Thursday, April 25, 2024

ON REFLECTION: Sir Roy issue – no better time


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Much ink has been spilled over the unfortunate “Egyptian Jew” comment directed by Barbados Workers’ Union general secretary Sir Roy Trotman in the Diamonds International case, but it could not have come at a better time than now, when the economic recession is taking a toll on proper industrial relations in the country.
LIME, Almond Resorts, Alexandra, Diamonds International and others simmering just below surface level are consuming the thoughts of most Barbadians while taxing the resources, experience and capacity of the country’s labour unions.
Knowing Sir Roy as a professional in his field, any perceived attempt by him to deride or insult an adversary on the basis of race or ethnicity doesn’t fit well with an erudite man of his standing, who could have reprimanded the mentioned employer in a diplomatic and even more effective manner.
So while the comment made at the May Day rally sounded ominously racist, anyone who has seen the long-standing general secretary in the field would not genuinely draw an inference of personal malice from his statement.
What Sir Roy has been known to do, however, is to call a spade a spade. If, in assessing a situation, he sees attempts to hold employees under siege, delaying tactics, wilful efforts to scuttle the objective of harmony and productivity in the workplace, he will call you out.
The LIME case, which is expected to end today with the establishing of a time frame for the pay increase to workers, is a case in point. Sir Roy realized early in the game an obvious attempt to draw out the matter.
In fact, in my own perusal of the facts, it was clear what the Prime Minister’s decision was – annoyingly so – and anyone would have been at an instant loss to decipher the reason behind any lack of understanding of such a crystal clear decision by the one who holds the highest office in this land. But this is the silly season.
Why create delay and suspicion among already aggrieved workers on behalf of a highly profitable and greedy conglomerate which, based on precedent, sees Mr Alex McDonald in pretty much the same way as it sees its line staff? Who on earth is he defending?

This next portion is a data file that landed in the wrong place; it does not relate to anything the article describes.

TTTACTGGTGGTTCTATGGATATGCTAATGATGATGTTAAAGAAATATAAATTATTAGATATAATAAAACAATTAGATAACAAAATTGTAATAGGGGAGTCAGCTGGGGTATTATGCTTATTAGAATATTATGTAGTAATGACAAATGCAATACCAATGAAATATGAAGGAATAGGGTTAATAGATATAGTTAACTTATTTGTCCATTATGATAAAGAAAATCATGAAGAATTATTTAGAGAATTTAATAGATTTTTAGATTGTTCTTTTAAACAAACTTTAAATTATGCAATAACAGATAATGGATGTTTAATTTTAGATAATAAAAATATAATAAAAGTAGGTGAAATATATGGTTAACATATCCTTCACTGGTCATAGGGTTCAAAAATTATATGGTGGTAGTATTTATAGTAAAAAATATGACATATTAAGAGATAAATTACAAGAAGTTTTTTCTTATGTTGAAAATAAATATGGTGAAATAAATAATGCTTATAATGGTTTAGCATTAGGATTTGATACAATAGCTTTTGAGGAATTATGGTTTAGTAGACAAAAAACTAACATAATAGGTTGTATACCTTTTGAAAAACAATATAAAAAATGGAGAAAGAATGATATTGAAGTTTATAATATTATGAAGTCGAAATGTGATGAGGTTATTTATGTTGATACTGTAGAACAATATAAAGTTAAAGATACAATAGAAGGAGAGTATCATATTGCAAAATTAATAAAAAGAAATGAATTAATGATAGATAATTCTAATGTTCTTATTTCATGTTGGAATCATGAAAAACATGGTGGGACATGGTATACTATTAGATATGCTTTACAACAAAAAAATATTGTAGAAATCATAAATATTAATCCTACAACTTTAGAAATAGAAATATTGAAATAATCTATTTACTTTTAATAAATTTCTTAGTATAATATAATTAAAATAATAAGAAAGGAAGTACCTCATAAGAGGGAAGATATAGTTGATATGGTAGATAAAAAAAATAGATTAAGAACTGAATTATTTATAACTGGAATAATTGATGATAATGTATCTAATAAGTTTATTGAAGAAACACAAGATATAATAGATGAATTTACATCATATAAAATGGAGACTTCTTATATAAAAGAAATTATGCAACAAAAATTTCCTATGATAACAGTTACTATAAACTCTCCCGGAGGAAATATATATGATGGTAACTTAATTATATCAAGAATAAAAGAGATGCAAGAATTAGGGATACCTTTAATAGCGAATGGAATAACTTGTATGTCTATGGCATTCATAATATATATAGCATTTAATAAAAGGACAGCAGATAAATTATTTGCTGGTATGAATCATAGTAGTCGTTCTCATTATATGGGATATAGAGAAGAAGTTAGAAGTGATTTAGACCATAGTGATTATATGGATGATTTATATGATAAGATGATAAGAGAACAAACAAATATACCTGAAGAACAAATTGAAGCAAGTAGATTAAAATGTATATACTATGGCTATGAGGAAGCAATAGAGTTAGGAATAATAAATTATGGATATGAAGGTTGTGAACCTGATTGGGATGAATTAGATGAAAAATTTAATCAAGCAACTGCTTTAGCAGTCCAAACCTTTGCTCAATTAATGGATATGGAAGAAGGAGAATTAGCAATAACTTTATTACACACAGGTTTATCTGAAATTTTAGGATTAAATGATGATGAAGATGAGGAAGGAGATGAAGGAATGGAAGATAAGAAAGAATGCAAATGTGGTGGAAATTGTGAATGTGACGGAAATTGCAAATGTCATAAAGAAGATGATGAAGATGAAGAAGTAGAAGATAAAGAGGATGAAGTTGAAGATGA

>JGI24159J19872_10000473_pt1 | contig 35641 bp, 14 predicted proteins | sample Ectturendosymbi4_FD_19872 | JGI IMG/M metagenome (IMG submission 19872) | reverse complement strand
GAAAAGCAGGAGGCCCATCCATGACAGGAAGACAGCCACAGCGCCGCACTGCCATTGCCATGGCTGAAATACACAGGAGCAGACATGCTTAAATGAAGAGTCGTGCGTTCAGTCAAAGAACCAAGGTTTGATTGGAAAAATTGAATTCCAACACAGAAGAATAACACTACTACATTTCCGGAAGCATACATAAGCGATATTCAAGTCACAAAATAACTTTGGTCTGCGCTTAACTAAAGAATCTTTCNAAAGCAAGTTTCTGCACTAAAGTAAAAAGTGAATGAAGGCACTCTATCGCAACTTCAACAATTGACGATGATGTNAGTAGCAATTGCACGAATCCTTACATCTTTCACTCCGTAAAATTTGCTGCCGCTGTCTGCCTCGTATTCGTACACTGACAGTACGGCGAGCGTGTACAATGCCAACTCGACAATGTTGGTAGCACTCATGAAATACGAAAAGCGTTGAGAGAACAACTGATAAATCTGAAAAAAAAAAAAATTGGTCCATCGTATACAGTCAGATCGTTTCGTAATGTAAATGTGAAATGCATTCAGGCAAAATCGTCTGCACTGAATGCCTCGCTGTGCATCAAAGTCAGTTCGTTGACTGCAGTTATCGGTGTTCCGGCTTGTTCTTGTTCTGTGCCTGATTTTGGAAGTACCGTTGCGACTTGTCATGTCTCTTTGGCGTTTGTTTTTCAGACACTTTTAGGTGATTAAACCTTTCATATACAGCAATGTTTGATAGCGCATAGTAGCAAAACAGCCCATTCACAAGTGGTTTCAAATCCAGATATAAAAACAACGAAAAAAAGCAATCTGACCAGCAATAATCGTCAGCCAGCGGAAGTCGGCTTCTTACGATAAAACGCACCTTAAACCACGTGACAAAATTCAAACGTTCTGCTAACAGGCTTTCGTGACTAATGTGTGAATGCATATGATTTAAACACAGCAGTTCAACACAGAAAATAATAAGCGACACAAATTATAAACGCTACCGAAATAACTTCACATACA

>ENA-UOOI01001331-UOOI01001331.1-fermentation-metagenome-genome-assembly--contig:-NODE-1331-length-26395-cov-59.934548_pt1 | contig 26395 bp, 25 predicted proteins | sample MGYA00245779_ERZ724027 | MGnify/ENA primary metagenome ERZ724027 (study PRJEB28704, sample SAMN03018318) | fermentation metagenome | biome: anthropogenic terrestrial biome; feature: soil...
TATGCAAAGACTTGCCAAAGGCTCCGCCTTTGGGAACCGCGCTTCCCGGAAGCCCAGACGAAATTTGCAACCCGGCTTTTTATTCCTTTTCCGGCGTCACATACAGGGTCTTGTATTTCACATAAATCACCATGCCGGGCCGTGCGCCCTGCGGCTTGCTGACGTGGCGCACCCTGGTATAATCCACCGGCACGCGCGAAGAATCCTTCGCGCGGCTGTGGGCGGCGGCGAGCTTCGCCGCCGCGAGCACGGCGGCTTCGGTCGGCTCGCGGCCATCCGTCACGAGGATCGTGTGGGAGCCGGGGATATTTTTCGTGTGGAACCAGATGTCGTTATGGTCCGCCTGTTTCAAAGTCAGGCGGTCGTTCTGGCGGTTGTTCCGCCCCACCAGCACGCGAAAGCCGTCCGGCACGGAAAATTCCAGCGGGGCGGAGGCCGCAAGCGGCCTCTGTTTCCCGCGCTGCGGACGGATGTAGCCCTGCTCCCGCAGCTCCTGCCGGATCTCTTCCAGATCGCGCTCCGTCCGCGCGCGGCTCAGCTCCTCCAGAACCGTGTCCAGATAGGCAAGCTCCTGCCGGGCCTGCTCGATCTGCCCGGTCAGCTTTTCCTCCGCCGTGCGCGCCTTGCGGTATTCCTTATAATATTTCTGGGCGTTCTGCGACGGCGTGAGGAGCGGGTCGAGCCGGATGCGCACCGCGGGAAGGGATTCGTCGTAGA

As far as Diamonds International is concerned, the BWU general secretary, in addressing the sacking of some of its workers and the matter of an expectant mother on the job, made a nexus with the red carpet treatment given to foreign investors; but he should have gone a little farther.
He should have taken out his indignation on the ease with which these wealthy foreigners from the Far East and beyond are allowed to borrow grand sums from institutions that show a rigorous and almost interrogative face to the average black Barbadian potential investor.
This is why most Barbadians continue to be hewers of wood and drawers of water; it has nothing to do with ability but a system that frustrates most of us while wholeheartedly embracing the strangers among us.
Sir Roy and indeed the tripartite Social Partnership of labour, the private sector and Government should have sounded on May Day, the workers’ day, a warning to these financial institutions that show a glaring distrust toward the average Barbadian, especially in a time when Government and some veteran businesspeople are calling on Barbadians to show forth their entrepreneurial spirit.
What is there to fuel this entrepreneurial spirit when some commercial banks will lend millions to “investors” with no loyalty whatsoever to Barbados, but put on the cold mask of due diligence when a black Barbadian seeks start-up capital for a business or any investment?
No wonder the BWU leader is angry and frustrated to the point where he makes such an unfortunate remark, which is seen as being threatening and racially motivated while being wrapped in a blanket of fear and doubts about future foreign investment.
Most of those commenting should be concerned about the lack of investment and the wherewithal to invest in ourselves.
Furthermore, the average Barbadian worker is under threat and under siege at this time, mainly because of the recession and some employers’ use of the recession as an excuse to fire and hire, while maintaining lofty payouts to their minions.
And if the workers’ sole bastion of defence – outside of last-ditch expensive recourse to the law courts – is to be discredited because of a faux pas resulting from slightly misdirected anger on the part of a veteran trade unionist, then Barbados has taken one step forward and three backward.


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